World

North Korea: lost in the mist of narrative

Look through the fog of espionage, assassination and intrigue, and instead see the crushing violations of human rights

BY David Alton & Gerard Miles   /  21 February 2017

The assassination of Kim Jong-nam, the half-brother of the North Korean dynastic ruler Kim Jong-Un, is a thing of spy novella. North Korea once again provides a shocking narrative, a plot twist and months of speculation. North Korea rides a continual wave of sensationalist projection of its power, and it suits them to do so. The more that North Korea captures the headlines, the greater the focus of world media is on the reach and strength of the dictatorship, rather than on its fragilities and its heart of darkness.

Behind the sensationalism is a grim, unyielding reality of a regime which seeks to brutalise and dominate its inhabitants through constant fear and violence. The United Nations Commission of Inquiry on North Korea described it as “a State without parallel” where egregious violations of human rights are sui generis. Survivors from prison camps detail the squalor, the beatings, the rape and killings that fall on those deemed dangerous to the state. Citizens who remain loyal to the regime endure constant propaganda, surveillance and the threat of famine from a poorly run state bent on the sustenance of the few rather than the provision for the many. It is a testament of dark irony that a regime that has potentially killed 400,000 of its own citizens can still make headlines through one more murder.

It also suits the regime to project an image that it is impregnable. Yet North Korea is all too aware that it can be brought down. They have seen first-hand the collapse of a regime that seemed untouchable behind a mighty army and nuclear weapons (the collapse of the Soviet Union lives still in the minds of its former neighbours). China represents the most obvious point for pressure, and will likely be furious at the murder of an individual that was nominally living under its protection within China’s boarders (Kim Jong-Nam was murdered in Malaysia but had been living for years in the Chinese city of Macau with the blessing of Beijing). It would be appropriate to urge China to reconsider its policy of repatriating North Korean refugees back to a country that singles out North Koreans sympathetic to China’s reform programmes (as was both Kim Jong-nam and his murdered uncle, Chang Song Thaek).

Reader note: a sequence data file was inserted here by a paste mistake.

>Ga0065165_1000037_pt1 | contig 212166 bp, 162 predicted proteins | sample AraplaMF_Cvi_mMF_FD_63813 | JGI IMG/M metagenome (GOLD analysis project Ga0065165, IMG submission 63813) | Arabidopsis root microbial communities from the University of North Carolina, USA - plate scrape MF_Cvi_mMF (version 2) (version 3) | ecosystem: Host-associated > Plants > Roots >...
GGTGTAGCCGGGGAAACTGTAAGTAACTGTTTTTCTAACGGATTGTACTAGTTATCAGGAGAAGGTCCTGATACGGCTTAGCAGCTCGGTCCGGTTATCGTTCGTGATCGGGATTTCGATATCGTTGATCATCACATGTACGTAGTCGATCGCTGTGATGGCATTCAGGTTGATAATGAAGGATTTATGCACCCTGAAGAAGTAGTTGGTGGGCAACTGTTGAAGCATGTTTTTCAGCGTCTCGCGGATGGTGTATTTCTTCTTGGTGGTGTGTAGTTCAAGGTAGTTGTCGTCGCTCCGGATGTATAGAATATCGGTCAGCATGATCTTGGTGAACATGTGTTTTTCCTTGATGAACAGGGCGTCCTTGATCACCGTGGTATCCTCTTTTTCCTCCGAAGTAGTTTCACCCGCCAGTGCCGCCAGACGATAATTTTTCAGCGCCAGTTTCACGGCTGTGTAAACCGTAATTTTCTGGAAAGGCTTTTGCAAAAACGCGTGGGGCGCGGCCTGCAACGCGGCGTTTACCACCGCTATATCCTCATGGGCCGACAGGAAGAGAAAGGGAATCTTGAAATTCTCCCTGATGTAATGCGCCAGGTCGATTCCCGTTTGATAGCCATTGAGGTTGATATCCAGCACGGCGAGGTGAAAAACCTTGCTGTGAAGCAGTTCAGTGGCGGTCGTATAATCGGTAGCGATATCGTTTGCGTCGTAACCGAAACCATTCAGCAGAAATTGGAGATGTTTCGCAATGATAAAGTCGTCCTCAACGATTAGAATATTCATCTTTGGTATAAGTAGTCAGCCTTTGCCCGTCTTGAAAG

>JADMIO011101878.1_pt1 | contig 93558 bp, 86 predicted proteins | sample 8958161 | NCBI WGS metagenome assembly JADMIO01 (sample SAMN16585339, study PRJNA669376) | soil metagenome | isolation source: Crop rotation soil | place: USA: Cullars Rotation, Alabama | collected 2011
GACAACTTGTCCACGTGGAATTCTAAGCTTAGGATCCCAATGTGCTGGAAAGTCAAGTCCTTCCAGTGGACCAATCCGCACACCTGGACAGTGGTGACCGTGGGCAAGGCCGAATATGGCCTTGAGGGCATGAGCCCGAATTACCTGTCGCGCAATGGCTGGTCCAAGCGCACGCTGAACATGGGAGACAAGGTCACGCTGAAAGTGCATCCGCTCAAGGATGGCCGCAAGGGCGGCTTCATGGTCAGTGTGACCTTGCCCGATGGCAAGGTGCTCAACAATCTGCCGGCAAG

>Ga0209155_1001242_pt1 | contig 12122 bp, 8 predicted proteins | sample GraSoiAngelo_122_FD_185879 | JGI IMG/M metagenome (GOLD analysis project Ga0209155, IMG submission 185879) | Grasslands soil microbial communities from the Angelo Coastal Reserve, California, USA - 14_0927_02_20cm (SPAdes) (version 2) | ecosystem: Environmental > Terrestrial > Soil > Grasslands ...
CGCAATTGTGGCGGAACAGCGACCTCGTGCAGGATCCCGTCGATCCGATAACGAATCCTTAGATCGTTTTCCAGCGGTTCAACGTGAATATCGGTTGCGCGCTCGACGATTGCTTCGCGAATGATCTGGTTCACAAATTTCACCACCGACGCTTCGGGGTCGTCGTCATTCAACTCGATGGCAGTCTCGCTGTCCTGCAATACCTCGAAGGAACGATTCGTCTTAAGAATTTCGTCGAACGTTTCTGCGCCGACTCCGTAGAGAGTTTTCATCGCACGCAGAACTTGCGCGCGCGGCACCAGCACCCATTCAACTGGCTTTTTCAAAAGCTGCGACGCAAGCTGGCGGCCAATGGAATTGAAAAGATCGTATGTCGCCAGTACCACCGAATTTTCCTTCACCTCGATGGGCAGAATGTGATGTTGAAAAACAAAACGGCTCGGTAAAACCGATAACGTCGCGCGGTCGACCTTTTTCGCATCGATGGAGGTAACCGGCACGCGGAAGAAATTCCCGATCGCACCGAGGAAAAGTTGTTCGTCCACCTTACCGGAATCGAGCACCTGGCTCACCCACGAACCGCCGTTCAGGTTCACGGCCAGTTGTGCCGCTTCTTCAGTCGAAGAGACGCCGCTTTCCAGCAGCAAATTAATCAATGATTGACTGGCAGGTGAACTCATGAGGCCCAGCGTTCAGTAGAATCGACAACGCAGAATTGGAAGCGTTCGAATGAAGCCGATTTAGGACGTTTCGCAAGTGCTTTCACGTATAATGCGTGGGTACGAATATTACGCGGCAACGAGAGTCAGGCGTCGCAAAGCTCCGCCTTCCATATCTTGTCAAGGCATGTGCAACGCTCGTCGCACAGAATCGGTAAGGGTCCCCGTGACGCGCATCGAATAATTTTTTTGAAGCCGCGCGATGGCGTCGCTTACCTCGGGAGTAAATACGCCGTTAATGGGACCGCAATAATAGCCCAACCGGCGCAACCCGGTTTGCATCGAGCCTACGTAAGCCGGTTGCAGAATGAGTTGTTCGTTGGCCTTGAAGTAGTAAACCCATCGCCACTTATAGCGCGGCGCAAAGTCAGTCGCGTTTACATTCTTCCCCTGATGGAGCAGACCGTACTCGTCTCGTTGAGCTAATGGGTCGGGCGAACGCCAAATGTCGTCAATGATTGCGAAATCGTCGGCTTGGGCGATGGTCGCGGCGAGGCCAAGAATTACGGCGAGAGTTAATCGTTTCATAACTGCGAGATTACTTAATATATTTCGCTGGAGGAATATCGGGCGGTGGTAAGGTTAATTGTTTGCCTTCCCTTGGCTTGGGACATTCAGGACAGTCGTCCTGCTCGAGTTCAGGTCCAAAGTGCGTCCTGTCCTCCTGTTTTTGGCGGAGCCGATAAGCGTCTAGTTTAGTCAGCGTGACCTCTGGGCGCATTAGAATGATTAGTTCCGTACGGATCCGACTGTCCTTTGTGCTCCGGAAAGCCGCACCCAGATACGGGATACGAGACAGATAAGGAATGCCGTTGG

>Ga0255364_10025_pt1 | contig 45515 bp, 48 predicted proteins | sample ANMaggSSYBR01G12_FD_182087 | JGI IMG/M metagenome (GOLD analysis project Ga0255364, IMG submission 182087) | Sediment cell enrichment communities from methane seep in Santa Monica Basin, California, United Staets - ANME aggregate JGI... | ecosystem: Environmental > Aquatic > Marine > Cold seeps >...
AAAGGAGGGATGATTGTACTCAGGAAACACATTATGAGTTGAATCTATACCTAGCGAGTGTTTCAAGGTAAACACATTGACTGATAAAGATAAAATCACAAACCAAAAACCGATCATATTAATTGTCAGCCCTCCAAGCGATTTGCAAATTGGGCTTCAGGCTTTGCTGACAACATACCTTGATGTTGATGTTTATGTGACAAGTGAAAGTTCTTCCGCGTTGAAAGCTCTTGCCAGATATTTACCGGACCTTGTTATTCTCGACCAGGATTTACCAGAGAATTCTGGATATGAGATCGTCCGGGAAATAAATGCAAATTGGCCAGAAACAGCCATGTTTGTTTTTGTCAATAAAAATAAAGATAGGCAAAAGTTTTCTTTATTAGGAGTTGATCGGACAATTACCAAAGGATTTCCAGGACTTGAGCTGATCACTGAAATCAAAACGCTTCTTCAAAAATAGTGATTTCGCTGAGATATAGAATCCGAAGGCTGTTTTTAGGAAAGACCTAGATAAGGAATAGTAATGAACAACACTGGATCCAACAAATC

The All Party Parliamentary Group on North Korea is committed to highlighting the plight of the North Korean people under their current rulers. They have campaigned successfully for a BBC Korean service to be broadcast to the country and are also committed to building a worldwide group of experts to aid North Korea if the country ever becomes more accessible. Parliament and the international community must fix its vision not to just controlling the reach of the regime, but also on a call for justice to be done. As the European Parliament notes, North Korea’s crimes against humanity “have been taking place for far too long under the observing eyes of the international community”. We must look through the fog of espionage, assassination and intrigue that surrounds North Korea and instead see the crushing violations of human rights that desperately call out for justice.

Lord Alton is the Co-Chair of the All-Party Parliamentary Group APPG on North Korea. Gerard Miles is a Political Advocate for Human Rights.